The Pine Bluff City Council will consider at its Tuesday meeting a lawsuit against Jefferson County and several measures regarding the proposed 5/8-cent sales tax proposed by Go Forward Pine Bluff.


The council meets at 5:30 p.m. in the City Council Chambers at Pine Bluff City Hall.


Up for a first reading are an ordinance that would levy a new 5/8-cent sales tax in Pine Bluff for a period of seven years and another that would authorize a special election for residents to vote on the proposed tax. The sales tax is a key component of the Go Forward Pine Bluff initiative unveiled in January after a year-long study funded by the Simmons First Foundation.


It is projected to raise $32 million over seven years to pay for things such as blight removal, affordable housing and economic development downtown. Another $20 million is planned to be raised from grants and donations.


The council has to authorize the special election for the proposed sales tax to be placed on the ballot. The council is expected to vote on the measures at its March 20 regular meeting.


Several council members expressed concern at a meeting regarding the tax Feb. 9 about who would oversee spending of the public funds raised. As presented by Simmons First Foundation Chairman Tommy May, the not-for-profit corporation Go Forward Pine Bluff would hire experts to implement the recommendations from the year-long initiative. It would submit requests for allocations of the tax money to the city, which May said the council could approve or deny.


Alderman Glen Brown, Jr. said at the meeting that he was concerned about the possibility of turning over decision-making power of public funds to a private group. Alderman Bruce Lockett also objected, saying he was elected by constituents to represent their interests. Alderman Steven Mays said he thought Pine Bluff residents were already overtaxed.


May responded that the non-profit partnership was modeled on a public-private partnership in El Dorado that helped revitalize that city. The private element of public-private partnerships enables groups to tackle wide-ranging problems that are often subject to different governmental agencies, he said. He also told Lockett he had met with him before, and said there needed to be trust if the city was to move forward.


Lockett has sponsored a resolution to be considered by the council Tuesday “requiring specific and detailed analysis and input from city departments regarding Go Forward Pine Bluff.”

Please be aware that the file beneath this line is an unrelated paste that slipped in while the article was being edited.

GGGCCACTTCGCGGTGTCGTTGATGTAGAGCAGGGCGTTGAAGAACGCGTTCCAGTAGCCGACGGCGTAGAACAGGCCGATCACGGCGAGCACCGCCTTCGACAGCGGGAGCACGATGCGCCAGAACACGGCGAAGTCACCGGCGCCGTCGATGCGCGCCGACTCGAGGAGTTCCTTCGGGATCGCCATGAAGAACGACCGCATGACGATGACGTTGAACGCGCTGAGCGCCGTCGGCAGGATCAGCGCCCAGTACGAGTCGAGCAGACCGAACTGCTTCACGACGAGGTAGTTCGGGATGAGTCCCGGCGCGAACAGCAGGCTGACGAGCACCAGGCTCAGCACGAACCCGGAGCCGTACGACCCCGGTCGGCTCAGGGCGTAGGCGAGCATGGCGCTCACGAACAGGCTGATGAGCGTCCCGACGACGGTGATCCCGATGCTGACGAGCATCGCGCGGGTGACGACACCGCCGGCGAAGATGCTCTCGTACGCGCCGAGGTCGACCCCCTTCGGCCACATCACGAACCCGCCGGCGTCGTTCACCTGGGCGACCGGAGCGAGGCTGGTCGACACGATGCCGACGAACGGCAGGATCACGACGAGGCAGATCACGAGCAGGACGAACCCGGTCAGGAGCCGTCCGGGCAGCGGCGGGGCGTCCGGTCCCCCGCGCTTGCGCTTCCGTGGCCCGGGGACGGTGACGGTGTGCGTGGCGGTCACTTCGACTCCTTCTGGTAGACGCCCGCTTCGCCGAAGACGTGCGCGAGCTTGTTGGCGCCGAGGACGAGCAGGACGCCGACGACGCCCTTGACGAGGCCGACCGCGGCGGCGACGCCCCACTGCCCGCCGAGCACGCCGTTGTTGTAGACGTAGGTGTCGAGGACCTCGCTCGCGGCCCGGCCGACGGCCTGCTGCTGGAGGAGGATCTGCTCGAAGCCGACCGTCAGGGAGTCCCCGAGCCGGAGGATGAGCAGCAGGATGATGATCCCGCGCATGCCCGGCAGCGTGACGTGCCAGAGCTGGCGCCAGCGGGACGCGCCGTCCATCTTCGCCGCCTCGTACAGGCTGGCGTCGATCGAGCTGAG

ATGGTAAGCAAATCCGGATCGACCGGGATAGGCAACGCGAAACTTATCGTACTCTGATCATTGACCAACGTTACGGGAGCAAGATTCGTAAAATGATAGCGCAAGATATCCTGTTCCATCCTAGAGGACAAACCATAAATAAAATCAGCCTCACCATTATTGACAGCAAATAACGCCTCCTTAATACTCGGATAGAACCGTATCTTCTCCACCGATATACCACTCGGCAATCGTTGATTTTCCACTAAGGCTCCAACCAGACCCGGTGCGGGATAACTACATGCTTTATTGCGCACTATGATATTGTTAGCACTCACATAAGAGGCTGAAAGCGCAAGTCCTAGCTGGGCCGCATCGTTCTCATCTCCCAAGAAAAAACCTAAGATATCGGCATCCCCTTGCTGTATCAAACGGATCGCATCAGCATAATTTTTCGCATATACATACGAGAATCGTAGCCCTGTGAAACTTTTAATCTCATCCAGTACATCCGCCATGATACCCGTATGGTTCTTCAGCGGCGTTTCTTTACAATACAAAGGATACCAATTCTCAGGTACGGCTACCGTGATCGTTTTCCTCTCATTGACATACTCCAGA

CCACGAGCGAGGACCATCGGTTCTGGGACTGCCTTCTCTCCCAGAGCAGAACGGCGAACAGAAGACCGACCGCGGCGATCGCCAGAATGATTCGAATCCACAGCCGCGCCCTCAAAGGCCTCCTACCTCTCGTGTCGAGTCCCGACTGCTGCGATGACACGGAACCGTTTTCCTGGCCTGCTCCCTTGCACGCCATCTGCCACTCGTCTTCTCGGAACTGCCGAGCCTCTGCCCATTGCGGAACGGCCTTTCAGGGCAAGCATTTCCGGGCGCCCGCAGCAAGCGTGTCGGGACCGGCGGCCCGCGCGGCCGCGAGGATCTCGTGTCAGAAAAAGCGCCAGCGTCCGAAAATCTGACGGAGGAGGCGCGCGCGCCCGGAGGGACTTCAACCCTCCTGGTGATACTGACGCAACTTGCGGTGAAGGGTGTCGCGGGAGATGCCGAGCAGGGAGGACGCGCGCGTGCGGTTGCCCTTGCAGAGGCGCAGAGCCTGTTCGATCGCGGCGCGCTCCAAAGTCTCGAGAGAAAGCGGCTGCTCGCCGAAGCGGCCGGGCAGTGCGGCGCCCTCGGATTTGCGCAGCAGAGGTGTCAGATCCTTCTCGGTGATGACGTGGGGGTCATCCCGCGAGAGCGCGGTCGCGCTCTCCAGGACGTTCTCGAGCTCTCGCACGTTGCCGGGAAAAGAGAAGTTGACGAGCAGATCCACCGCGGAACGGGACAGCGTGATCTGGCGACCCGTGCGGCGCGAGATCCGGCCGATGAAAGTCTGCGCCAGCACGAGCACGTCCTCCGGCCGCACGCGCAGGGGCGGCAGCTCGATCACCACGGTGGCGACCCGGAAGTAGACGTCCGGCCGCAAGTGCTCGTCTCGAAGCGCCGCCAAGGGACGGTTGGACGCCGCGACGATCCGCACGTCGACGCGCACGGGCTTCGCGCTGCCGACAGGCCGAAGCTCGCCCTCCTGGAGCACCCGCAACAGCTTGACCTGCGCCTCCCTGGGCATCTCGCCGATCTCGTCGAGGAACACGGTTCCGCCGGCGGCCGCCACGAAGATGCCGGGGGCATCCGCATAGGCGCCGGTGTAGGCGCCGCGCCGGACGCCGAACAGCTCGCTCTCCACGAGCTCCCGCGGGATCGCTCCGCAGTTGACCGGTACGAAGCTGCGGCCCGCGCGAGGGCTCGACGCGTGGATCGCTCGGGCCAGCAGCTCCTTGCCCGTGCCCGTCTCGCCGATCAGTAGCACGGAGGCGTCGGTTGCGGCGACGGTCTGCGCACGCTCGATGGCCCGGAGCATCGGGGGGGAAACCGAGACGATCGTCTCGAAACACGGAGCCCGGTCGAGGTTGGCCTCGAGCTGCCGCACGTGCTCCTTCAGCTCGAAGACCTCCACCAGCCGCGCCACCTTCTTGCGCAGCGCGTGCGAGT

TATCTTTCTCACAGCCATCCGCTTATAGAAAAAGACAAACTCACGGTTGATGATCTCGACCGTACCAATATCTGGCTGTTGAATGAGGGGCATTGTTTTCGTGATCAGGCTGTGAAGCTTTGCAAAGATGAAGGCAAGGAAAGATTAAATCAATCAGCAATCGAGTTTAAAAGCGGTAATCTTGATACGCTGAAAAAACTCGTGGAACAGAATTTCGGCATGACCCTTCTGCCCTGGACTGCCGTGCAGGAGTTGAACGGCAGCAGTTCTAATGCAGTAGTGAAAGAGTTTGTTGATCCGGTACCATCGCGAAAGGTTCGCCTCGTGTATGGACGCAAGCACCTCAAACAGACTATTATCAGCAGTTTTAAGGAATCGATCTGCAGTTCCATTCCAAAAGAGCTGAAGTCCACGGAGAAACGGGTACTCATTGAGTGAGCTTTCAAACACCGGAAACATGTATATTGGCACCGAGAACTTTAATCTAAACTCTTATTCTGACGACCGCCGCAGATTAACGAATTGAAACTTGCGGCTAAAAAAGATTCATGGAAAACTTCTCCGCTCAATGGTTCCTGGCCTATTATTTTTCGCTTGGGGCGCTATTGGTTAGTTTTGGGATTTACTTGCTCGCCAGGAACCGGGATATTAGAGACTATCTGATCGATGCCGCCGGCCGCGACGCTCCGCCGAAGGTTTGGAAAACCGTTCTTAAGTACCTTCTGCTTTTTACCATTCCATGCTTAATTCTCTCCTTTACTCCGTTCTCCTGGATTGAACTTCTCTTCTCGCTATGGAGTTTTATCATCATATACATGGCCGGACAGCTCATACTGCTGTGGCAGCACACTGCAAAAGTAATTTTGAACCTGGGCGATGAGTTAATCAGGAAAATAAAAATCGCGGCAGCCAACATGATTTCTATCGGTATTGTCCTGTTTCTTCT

The resolution would require the heads of each city department to report back within 30 days on existing projects and plans the city is working on and how they might be affected by the Go Forward Pine Bluff plans. It would also direct the mayor and city council to hold three community meetings with citizens to gather input about the proposed taxes. Finally, it would direct the mayor and council to meet with Go Forward Pine Bluff Representatives to ensure that any “final implementation plan” put forward for consideration by the council is “inclusive in scope” and “does not supplant” the elected authority of the mayor and council.


The council will also consider a resolution authorizing Pine Bluff City Attorney Althea Hadden-Scott to sue to stop unnamed Jefferson County officials from collecting property taxes from the Harbor Oaks Golf Course and Restaurant.


In 1994, the city entered into a lease for the property, located in Pine Bluff/Jefferson County Regional Park, with D.A. Thomas Enterprises. Thomas Enterprises reached an agreement in June 2016 to transfer the lease to M & J Enterprises, and in July Mike and Jamie Wilson took over operation of the course from Phyllis Thomas.


According to the council agenda, “Jefferson County officials have assessed real property taxes against the Harbor Oaks Golf Course and facilities for the tax years 2014 and 2015, and intends to do so for future tax years.” The city maintains the county’s assessment is “contrary to [a] court order entered by the County Court in 2001, finding that the property is exempt from real property taxes.”


County officials “are threatening to refer the property to the Arkansas Land commissioner for collection of the alleged due and unpaid taxes,” while the city does not believe the county’s tax assessment is valid. The city’s prospective lawsuit would seek to have the assessment declared invalid in circuit court and enjoin the county from attempting future assessments of the property. Moreover, “if any assessment is valid, the lessee of the property should pay the tax.”


Also on the agenda is a second reading for a proposed ordinance to cap city employee raises. It will also consider a resolution requiring certain downtown areas currently cluttered by demolition work to be cleared by Mr. Brick Antique and Brick Buy within 30 days.


Additionally, the council will hear a first reading for an ordinance to rezone property at the southwest corner of 46th and Olive St. It will also consider a resolution to sell two vacant parcels owned by the city at 11th and Dearborn for $800.